A new poll investigates parents’ opinions on video games and the effects they might have on their children.
Video gaming is a common pastime that many people, particularly children and teenagers, engage in. People generally have mixed opinions on video games in youth, as they can either be beneficial or detrimental depending on the type of game that is played and the amount of time spent playing the game. Video games can have beneficial effects on youths including mental stimulation, gaining knowledge, improving problem-solving skills, and socializing with friends by online chat rooms.
However, video games can also be damaging in a few different ways. For example, they can potentially lead to addiction, they can distract from other responsibilities, and they can potentially facilitate young people putting out a negative digital footprint. For these reasons, parents sometimes have concerns regarding their children’s screen time.
A study conducted by the C.S. Mott Children’s Hospital National Poll on Children’s Health published to Mott Poll Report looked into parents’ opinions on their children’s video gaming habits. 963 parents with one or more children between the ages of 13 and 18 participated in the poll. Researchers asked parents questions on whether they thought young people spend too much time playing video games and the effect that video games might have. They also asked parents what they did to prevent any negative consequences of gaming.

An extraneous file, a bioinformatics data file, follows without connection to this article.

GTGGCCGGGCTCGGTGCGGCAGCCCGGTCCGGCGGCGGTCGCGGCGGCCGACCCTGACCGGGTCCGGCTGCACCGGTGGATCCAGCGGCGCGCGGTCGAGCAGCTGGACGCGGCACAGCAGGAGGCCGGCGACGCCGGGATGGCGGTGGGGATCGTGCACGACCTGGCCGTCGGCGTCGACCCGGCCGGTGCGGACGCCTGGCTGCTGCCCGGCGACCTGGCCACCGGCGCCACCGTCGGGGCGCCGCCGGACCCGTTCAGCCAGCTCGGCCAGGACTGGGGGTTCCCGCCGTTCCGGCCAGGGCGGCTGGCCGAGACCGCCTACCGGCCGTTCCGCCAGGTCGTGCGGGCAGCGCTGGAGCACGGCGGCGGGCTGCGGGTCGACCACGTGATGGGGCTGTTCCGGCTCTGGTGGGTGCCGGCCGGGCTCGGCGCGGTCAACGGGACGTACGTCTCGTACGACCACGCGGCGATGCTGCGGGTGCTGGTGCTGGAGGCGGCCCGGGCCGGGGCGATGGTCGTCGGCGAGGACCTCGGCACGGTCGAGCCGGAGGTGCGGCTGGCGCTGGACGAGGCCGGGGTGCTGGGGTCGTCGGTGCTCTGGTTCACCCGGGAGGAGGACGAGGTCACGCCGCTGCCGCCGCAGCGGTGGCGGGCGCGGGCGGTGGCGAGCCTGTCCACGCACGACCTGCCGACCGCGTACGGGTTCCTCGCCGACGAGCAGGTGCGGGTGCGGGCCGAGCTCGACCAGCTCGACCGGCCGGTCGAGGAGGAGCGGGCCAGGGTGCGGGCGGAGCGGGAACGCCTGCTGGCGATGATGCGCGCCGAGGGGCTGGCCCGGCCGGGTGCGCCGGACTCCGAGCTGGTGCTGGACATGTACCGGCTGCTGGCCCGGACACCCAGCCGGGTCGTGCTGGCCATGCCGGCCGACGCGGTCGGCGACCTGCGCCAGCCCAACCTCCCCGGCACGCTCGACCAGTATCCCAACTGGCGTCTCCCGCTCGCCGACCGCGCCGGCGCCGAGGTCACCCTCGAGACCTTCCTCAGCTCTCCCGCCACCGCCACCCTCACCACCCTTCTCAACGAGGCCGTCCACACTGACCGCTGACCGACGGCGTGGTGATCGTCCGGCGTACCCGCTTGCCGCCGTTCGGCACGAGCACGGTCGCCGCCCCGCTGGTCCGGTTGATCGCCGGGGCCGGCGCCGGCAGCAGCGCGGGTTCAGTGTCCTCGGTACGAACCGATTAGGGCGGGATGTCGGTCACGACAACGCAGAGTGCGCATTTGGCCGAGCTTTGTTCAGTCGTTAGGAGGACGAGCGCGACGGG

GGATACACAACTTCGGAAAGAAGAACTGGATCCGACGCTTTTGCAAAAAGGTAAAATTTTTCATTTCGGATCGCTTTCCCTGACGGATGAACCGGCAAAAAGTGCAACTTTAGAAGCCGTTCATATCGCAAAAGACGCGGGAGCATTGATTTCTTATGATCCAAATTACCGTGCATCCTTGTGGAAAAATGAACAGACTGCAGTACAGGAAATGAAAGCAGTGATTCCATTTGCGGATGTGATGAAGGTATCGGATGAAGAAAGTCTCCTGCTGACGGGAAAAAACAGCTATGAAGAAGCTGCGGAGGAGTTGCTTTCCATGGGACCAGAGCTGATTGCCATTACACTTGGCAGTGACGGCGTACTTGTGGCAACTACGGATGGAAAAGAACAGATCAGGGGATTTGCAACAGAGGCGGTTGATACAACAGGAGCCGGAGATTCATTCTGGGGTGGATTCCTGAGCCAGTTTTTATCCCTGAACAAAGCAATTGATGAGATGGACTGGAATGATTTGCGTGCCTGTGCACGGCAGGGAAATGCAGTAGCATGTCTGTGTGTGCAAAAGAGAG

According to the poll, 41 percent of teenage boys and 20 percent of teenage girls played video games every day. Moreover, 54 percent of the teenagers that played video games every day played for three hours or more daily. Video games also appear to interfere with other responsibilities, as 44 percent of parents say they distract from sleep and 34 percent of parents say they distract from homework. As a result, 86 percent of parents believe that teenagers spend too much time playing video games.
Although 71 percent of parents believed video games could be beneficial in some circumstances, 44 percent of parents have rules about the type of video games their children play. Additionally, 75 percent of parents encourage outside activities, 54 percent restrict their children’s playing time, and 23 percent provide rewards for reduced playing time.
The results of this poll suggest that many parents believe that their children spend too much time playing video games and try to regulate their use. The results also suggest that parents realize the potential benefits of video games and want their children to use them responsibly to avoid impacting other aspects of their lives. More research is needed to determine whether this applies to people other than the study group, as well as determine strategies to minimize potential negative consequences of video game use.
Game on: Teens and video games. (2020). Mott Poll Report, 35(4). Retrieved from https://mottpoll.org/reports/game-teens-and-video-games
Nearly 9 in 10 parents say teens spend too much time gaming. (2020, January 20). Retrieved January 20, 2020, from https://www.eurekalert.org/pub_releases/2020-01/mm-u-n9i011420.php
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